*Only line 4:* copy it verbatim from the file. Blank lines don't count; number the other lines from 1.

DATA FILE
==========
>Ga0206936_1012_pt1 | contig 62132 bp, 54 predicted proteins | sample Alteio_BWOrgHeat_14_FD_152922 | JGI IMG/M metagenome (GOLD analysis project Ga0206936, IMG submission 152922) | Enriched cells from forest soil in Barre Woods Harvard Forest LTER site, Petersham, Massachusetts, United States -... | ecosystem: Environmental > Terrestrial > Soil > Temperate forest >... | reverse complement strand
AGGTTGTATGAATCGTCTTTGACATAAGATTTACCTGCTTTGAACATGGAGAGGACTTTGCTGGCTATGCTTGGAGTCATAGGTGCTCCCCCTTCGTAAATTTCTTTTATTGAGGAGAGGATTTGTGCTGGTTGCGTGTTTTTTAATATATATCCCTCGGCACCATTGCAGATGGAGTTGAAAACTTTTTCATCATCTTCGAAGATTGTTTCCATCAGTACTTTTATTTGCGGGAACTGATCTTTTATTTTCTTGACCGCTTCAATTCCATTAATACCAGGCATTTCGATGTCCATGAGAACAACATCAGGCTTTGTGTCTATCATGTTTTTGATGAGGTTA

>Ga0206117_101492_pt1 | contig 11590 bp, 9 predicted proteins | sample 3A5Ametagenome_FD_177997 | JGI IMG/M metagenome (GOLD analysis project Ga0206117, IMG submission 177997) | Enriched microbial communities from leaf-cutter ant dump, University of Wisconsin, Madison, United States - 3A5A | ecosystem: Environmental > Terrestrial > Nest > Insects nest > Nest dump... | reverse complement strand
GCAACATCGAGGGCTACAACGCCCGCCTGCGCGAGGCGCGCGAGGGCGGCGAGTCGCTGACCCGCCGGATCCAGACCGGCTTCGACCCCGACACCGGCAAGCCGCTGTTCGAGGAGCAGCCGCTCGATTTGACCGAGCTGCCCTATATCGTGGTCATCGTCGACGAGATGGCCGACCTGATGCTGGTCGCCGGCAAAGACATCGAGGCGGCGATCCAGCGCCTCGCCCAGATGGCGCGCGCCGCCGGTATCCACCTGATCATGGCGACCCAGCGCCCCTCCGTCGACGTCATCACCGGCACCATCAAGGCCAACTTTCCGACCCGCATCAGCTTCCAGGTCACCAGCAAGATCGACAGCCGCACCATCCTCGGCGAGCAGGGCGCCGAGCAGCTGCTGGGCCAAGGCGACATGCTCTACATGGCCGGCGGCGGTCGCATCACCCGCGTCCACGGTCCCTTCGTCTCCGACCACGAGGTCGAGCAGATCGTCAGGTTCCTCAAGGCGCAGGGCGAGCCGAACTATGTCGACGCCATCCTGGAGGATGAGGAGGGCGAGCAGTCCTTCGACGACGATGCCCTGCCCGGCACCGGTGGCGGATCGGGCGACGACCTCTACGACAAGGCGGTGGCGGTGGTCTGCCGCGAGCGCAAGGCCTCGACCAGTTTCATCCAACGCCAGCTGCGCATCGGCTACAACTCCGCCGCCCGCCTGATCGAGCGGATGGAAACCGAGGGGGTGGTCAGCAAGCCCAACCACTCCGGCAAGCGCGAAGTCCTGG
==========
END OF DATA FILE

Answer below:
GCAACATCGAGGGCTACAACGCCCGCCTGCGCGAGGCGCGCGAGGGCGGCGAGTCGCTGACCCGCCGGATCCAGACCGGCTTCGACCCCGACACCGGCAAGCCGCTGTTCGAGGAGCAGCCGCTCGATTTGACCGAGCTGCCCTATATCGTGGTCATCGTCGACGAGATGGCCGACCTGATGCTGGTCGCCGGCAAAGACATCGAGGCGGCGATCCAGCGCCTCGCCCAGATGGCGCGCGCCGCCGGTATCCACCTGATCATGGCGACCCAGCGCCCCTCCGTCGACGTCATCACCGGCACCATCAAGGCCAACTTTCCGACCCGCATCAGCTTCCAGGTCACCAGCAAGATCGACAGCCGCACCATCCTCGGCGAGCAGGGCGCCGAGCAGCTGCTGGGCCAAGGCGACATGCTCTACATGGCCGGCGGCGGTCGCATCACCCGCGTCCACGGTCCCTTCGTCTCCGACCACGAGGTCGAGCAGATCGTCAGGTTCCTCAAGGCGCAGGGCGAGCCGAACTATGTCGACGCCATCCTGGAGGATGAGGAGGGCGAGCAGTCCTTCGACGACGATGCCCTGCCCGGCACCGGTGGCGGATCGGGCGACGACCTCTACGACAAGGCGGTGGCGGTGGTCTGCCGCGAGCGCAAGGCCTCGACCAGTTTCATCCAACGCCAGCTGCGCATCGGCTACAACTCCGCCGCCCGCCTGATCGAGCGGATGGAAACCGAGGGGGTGGTCAGCAAGCCCAACCACTCCGGCAAGCGCGAAGTCCTGG